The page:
Hey we’re in week 5. Only two weeks left. I was thinking today that the real test will be if I keep up my Beck habits once the book is done. I have made some things a habit now and others I am still practicing and I often ask myself the question, “What would Dr. Beck say?” (Are you laughing at me yet?)
Seriously, I do find myself framing situations now in terms of how this book would address them. One of the other big questions I ask myself on almost a daily basis is, “Is eating this (whatever it is) more important to me than losing weight and getting healthy?” Guess what? I have never answered yes. That one question completely puts a chocolate bar or that extra slice of pizza into perspective. If I take nothing else away from this book except that – I think I’ve made a huge stride in meeting my goals.
On to day 29. Beck talks about “Food Pushers”. You know who they are. Maybe you even are one.
This is my own rant here, I’ll get to Beck in a second. It’s no longer acceptable to push alcohol or cigarettes on someone yet food pushers are OK.
Why is that? Because we equate food with love and caring. People who love us and care about us feed us. Mom did, Dad did…all our caregivers, friends and lovers – feed us. All our holidays and celebrations centre around food, Christmas, Birthdays, Valentine’s Day, Thanksgiving, Weddings, Anniversaries…since the day we were born, people who love us feed us. And if they spend a lot of time and effort in providing us with food, that means they must love us more, right?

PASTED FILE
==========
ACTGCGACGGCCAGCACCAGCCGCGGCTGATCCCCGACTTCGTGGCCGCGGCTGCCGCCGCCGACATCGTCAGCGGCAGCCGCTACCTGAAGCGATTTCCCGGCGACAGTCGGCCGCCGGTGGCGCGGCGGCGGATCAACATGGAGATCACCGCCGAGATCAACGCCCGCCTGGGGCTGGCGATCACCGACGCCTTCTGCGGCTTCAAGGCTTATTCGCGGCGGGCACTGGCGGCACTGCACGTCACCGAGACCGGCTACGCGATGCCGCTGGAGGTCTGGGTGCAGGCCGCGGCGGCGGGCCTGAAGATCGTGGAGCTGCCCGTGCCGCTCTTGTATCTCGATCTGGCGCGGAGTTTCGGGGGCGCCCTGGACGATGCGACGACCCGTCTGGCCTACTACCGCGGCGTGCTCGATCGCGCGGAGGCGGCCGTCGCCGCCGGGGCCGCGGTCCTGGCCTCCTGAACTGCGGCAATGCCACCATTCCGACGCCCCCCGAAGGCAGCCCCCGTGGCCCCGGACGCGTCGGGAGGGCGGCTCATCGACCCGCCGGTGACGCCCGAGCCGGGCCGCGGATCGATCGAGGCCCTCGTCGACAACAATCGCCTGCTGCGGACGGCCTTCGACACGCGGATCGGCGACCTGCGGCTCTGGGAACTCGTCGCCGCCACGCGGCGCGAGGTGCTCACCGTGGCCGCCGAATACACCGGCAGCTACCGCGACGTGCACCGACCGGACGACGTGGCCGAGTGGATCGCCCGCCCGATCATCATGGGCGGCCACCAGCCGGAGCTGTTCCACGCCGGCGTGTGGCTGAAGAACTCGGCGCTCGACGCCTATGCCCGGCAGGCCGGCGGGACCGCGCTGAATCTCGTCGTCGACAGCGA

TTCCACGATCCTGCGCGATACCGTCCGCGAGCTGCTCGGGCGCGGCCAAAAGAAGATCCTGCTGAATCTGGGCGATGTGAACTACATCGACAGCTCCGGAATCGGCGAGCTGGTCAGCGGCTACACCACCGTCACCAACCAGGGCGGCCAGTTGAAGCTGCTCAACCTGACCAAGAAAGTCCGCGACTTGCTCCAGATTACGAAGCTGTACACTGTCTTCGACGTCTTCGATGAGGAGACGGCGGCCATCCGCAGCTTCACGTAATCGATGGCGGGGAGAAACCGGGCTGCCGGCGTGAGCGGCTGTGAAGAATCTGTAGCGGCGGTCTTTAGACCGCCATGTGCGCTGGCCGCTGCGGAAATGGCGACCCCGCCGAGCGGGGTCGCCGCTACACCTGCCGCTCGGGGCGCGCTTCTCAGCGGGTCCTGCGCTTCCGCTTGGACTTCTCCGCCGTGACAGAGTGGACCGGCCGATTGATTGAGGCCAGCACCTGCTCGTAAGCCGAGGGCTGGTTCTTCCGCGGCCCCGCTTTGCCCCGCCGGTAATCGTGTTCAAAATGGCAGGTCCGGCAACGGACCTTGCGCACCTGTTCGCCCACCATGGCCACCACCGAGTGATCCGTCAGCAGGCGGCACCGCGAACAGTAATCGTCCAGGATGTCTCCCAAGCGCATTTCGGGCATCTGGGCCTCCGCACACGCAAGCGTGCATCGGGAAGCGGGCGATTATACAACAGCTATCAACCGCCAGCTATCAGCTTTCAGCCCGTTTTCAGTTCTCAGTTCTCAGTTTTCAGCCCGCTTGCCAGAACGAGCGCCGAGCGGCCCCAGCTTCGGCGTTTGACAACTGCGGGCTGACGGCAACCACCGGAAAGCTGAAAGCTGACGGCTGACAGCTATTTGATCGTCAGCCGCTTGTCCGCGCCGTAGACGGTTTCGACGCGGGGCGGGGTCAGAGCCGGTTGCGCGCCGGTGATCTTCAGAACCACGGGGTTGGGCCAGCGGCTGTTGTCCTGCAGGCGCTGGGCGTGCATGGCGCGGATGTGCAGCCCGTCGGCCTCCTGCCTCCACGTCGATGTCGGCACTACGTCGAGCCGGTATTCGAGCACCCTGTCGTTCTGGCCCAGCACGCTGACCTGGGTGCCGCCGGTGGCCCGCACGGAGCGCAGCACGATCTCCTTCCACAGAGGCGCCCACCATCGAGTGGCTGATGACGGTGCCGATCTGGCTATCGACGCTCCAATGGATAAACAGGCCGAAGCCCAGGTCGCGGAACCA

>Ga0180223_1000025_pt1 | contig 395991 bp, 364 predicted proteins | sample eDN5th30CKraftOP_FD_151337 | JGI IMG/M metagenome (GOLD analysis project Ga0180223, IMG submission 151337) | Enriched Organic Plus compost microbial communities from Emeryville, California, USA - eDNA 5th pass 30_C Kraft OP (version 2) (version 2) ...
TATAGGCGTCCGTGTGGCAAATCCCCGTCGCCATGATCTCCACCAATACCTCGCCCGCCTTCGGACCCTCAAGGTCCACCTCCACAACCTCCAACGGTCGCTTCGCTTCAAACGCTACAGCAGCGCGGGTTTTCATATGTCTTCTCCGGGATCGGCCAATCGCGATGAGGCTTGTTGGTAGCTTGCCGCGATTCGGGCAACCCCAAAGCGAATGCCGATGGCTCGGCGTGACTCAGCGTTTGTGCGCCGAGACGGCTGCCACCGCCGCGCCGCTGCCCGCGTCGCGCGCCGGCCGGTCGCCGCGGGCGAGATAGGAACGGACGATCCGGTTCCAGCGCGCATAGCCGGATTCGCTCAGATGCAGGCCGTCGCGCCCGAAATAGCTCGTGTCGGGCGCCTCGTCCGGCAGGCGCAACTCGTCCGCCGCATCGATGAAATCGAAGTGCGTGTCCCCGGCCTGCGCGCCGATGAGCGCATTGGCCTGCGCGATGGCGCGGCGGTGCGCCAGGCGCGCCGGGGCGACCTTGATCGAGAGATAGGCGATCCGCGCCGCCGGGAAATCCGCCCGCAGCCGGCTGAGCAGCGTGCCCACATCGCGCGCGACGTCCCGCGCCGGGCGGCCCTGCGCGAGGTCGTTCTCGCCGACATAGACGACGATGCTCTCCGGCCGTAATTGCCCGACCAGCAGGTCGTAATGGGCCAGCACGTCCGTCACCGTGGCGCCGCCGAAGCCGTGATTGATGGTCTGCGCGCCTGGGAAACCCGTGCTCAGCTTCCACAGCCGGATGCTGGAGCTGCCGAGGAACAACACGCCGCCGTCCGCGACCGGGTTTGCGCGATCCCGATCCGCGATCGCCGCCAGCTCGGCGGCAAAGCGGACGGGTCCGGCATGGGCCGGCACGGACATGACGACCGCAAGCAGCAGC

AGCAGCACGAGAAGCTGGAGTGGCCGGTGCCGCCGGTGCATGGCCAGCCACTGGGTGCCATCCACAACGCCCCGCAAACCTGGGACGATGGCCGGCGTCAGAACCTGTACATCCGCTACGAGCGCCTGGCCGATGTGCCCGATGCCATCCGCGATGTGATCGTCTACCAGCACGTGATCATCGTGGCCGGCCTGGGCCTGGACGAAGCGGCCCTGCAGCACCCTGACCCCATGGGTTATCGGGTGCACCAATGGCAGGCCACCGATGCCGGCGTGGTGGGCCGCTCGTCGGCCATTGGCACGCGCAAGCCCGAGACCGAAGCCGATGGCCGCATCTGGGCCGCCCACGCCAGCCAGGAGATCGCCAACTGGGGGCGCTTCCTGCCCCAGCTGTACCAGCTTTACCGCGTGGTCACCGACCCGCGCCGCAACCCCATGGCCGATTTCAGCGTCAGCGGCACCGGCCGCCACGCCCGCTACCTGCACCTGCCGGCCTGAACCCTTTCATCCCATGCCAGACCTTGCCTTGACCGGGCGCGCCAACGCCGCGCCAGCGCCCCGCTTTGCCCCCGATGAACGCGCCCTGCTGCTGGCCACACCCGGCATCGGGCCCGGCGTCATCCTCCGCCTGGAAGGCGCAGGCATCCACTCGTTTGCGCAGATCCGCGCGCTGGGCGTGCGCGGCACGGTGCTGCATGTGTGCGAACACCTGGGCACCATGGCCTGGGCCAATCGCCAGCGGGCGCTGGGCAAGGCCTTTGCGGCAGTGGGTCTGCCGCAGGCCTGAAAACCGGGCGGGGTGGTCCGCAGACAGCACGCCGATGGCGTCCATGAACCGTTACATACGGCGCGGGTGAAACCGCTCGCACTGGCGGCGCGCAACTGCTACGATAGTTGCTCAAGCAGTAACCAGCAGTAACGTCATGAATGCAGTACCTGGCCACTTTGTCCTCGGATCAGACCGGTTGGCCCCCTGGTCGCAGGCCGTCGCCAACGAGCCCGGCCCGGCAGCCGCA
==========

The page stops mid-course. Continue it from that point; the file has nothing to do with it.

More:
But what happens when the food is too much or the wrong kind? What happens when parents give their children fast food because it tastes good (to the child) and contributes to the child’s obesity? What happens when people we love sabotage our weight loss efforts, either intentionally or not?
We have to learn to say no. We have to learn to accept no. We have to learn that we have the right to control what goes into our bodies and not feel guilty for putting our health and wellness before someone’s feelings.
Beck says that we have to decide if saying no and maybe hurting someone’s feelings for a short time is worth derailing our weight loss efforts. She has an exercise that is kind of like a pro/con list. In one column you write what the consequences of giving in to a Food Pusher are to yourself, your weight loss efforts and your resilience. The other column is what the consequences are to the Food Pusher when you turn them down. And of course, she advocates practice, practice, practice and it will get easier to put yourself first before the food.
Me before the food. What a concept. I am more important than food.
I am more important than any food.
That’s a response card, my friends.
Writing it out makes it seem pretty clear. The consequences in my column are much more important than those in the other column.
I struggle with Food Pushers. Not in my own home as I’m the chief cook :) Relatives and friends and people who love me…want to feed me. I know I’m cute and cuddly and lovable…but I’m also 75lbs overweight and they are not doing me a service by contributing to that by instilling guilt in me if I don’t take their food. They would be surprised to learn that they are Food Pushers, they most likely wouldn’t understand what they are doing wrong.
Food Pushers are not evil; that’s the problem.
We can recognize that drug pushers, alcohol pushers and cigarette pushers are bad people; trying to destroy our lives. But Food Pushers love us. Saying no to the people we love is hard.
How do you do it?